Identity Theft Finally Resolved (I think)

Since January I have been fighting to get a fraudulent account removed from my credit report.  In the time after my initial post about this almost six months ago, I have spent hundreds of hours working to get a $517 collection account for Sprint home phone service removed from my credit report (turns out the guy was from Brooklyn, not the Bronx as I had previously reported).

Over the past six months I have spent time daily doing fun tasks such as:

  • Filing online disputes with Experian (3 times) and TransUnion (1 time).  Equifax did not have this charge appearing on my credit report (go Equifax!).
  • Filing written disputes with supporting evidence.  These forms usually come after you lose an online dispute, giving you a “second chance” to prove your case.
  • Sending certified letters to both the collection agency (3 of them) and to the credit bureaus (1 to each).  Each time I paid about $5 for priority mail with delivery confirmation in case I ever went to court and needed evidence of my mailings.
  • Retracing my life for the past few years to gather old bills, pay stubs, my social security card, license, fathers license (to show I’m not a “jr”) and pretty much anything else that I could think of to show that I have never lived in Brooklyn, did not start a home phone account with Sprint in Brooklyn, and that I’m not Adam McFarland “Jr”.
  • Talking to our lawyer, who re-assured me that I was doing all that I could.  Essentially no lawyer or company would do much more than what I was doing: file disputes over and over and send supporting evidence to both the credit bureaus and the collection agency.
  • Checking my credit report every few days to see if anything has changed.
  • Calling the collection company, which I eventually realized was an utter waste of time.  These customer service reps here all sorts of stories all day long.  They have no real power to do anything.  They never let you talk to anyone with real power.  So you pretty much get a bunch of miserable reps whose sole goal is to get you off the phone and be as mean as possible in doing so.  One told me my dispute would take up to 30 days to resolve.  When I called after 30 days I was told it would be 45.  When I called after 45, I was told it would take 90 – 120 days.  Always with a snippy attitude, always with the implication that I was lying.  Enough to drive a man insane.
  • Researching this stuff online, which pretty much served no purpose other than stressing me out more.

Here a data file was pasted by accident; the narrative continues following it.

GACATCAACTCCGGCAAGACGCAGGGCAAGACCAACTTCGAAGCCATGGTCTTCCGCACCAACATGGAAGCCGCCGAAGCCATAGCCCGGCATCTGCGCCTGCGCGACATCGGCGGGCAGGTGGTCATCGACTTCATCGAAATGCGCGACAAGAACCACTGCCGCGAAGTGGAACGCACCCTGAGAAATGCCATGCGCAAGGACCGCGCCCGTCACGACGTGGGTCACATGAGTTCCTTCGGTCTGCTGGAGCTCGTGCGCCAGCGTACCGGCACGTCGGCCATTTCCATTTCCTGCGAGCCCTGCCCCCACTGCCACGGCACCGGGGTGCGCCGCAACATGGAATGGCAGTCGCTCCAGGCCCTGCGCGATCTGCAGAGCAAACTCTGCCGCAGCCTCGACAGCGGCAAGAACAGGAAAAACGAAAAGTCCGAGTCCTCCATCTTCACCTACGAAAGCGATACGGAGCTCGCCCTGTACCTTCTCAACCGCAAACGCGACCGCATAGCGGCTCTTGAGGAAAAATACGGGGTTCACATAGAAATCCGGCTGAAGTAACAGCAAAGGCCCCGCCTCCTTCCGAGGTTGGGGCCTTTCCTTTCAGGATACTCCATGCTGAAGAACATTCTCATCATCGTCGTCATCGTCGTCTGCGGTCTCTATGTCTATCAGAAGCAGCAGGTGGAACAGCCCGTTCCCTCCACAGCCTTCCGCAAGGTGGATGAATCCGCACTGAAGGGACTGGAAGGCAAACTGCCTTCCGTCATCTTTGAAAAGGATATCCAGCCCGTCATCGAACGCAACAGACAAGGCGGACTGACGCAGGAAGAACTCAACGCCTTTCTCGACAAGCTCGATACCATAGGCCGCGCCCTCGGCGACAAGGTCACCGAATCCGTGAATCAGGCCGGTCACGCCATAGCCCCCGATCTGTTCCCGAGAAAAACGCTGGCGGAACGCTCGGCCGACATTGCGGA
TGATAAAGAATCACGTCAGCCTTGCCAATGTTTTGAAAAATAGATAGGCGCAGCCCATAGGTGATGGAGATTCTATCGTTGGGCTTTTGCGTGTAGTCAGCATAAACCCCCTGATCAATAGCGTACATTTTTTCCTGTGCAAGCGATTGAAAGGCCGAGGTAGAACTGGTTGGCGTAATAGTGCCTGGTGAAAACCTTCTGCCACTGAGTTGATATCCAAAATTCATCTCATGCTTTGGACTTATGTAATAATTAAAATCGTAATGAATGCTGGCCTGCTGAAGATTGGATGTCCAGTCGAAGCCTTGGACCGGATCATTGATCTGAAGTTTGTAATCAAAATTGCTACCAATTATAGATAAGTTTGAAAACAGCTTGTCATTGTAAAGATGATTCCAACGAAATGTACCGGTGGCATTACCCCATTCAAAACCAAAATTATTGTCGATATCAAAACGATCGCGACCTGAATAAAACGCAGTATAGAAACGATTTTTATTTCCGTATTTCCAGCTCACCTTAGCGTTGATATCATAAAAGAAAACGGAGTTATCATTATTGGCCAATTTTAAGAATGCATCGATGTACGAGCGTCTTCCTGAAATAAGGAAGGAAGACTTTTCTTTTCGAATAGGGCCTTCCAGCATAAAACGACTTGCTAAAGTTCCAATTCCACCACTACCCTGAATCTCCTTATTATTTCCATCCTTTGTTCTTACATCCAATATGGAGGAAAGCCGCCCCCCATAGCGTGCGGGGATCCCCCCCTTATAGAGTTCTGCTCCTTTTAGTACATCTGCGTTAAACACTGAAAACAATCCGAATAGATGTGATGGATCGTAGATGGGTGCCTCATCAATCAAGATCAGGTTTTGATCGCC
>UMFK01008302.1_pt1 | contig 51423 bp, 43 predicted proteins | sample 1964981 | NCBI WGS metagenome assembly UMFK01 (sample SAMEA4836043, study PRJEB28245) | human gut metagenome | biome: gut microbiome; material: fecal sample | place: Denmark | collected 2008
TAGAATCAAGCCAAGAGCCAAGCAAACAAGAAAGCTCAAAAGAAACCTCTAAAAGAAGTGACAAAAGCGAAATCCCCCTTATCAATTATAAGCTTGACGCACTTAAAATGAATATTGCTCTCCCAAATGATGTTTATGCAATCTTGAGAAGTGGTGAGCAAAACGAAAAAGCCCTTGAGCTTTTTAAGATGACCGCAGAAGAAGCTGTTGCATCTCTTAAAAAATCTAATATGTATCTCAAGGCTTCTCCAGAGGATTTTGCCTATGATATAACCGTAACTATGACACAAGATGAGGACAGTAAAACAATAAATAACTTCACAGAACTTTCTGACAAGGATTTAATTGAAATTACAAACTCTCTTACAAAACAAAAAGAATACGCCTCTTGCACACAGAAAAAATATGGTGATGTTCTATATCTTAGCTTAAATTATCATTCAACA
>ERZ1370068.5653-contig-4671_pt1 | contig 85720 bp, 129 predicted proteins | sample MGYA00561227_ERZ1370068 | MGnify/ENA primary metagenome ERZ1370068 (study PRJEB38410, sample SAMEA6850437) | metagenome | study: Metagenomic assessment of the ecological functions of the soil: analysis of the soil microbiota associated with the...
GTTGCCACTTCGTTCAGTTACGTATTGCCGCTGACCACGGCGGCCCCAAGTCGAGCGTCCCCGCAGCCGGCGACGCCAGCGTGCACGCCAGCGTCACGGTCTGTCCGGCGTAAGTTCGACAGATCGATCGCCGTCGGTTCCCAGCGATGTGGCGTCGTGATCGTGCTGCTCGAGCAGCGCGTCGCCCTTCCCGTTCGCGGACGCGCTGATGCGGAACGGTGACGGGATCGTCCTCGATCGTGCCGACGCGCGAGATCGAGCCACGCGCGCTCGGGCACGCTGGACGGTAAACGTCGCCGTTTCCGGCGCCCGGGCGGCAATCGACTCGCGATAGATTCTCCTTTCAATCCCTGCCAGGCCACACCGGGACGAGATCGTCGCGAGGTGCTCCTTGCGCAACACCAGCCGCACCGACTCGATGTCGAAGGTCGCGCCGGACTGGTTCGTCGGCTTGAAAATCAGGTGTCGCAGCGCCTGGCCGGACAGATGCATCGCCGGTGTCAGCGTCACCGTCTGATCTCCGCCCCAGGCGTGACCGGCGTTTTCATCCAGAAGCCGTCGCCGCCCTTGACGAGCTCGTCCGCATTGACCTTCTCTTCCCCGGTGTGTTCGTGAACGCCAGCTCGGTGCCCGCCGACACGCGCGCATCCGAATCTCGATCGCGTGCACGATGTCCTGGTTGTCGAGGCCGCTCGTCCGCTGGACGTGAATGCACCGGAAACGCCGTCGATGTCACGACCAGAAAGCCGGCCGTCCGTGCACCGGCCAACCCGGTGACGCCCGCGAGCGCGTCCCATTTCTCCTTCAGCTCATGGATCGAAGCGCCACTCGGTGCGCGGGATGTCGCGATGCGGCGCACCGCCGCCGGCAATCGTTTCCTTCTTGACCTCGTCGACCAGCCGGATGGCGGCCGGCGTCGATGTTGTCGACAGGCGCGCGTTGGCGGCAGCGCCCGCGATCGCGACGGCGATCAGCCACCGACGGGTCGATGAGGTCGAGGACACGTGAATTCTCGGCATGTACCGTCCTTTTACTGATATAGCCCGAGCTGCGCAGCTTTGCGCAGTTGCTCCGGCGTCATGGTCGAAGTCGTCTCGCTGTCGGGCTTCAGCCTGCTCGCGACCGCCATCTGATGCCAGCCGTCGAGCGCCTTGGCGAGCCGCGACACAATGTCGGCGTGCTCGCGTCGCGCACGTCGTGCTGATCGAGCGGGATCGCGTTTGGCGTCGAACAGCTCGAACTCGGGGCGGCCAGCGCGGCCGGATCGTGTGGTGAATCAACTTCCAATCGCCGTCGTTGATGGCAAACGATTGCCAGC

Finally, finally when I checked my credit report yesterday via Experian’s online console – for which I pay $15/month – the account was gone!  I had almost given up.  When we applied for a business line of credit at our bank earlier this year, the process took about an extra month because the underwriters had to review my situation.   I had figured that whenever I went to buy a house I would have to present the mortgage company with a book of evidence just to get approved.  Alas, it looks like my credit report is back to normal and my score is back to a respectable 747.  Sure, I have some student loans and a car loan on there, but I’ve never missed a payment and the info on there is MINE.

Experian is supposed to notify the other bureaus so let’s hope that they do and this never arises again.  My reports all have fraud alerts on them so *supposedly* nothing can be added without my permission and maybe, just maybe this is all done.  The lessons from this are hopefully obvious:  protect your SS# and credit cards as much as possible, check your credit report often, and if something does go wrong fight like hell until it is removed.  This was a hell of a battle I had to fight for something seemingly simple, but I’m glad I continued forcing the issue and finally wore them down.  It is utterly satisfying and an immense weight lifted off my shoulders moving forward with my life.

4 comments on Identity Theft Finally Resolved (I think)

  1. Keith Lauren says:

    Quote: “Experian is supposed to notify the other bureaus so let’s hope that they do and this never arises again.”

    That is incorrect. Experian has to notify the TU & EQ that you have reported ID theft, but that does not automatically remove Sprint from your account on EQ or TU. You will need to contact them both to remove the account. As long as you have the collection agencies and sprint agreeing the account is fraud it should be easy, but if not it may drag out again.

  2. Adam McFarland says:

    Hmm, interesting. I *swore* I saw that somewhere but it looks like you are correct. Since EQ doesn’t have it on there, it’s a matter of checking TU. I’m about 75% sure that it was the collection agency that removed it, and if that’s the case I should be fine since I’m assuming they removed it from all reports.

    I’m definitely going to run all 3 in a month or two just to double check once and for all that I am OK. If TU has any problems I’ll bring it up with them then. I also had previously reported it with TU so hopefully they did their due-diligence as well 🙂

  3. Adam McFarland says:

    Update: I have received letters from both Trans Union and Experian confirming that the account has been deleted. Wohoo!

  4. […] can see why this would be a good thing.  I’ve encountered identity theft.  Mike and Greg have had fraudulent charges on their credit cards, as has my girlfriend and […]

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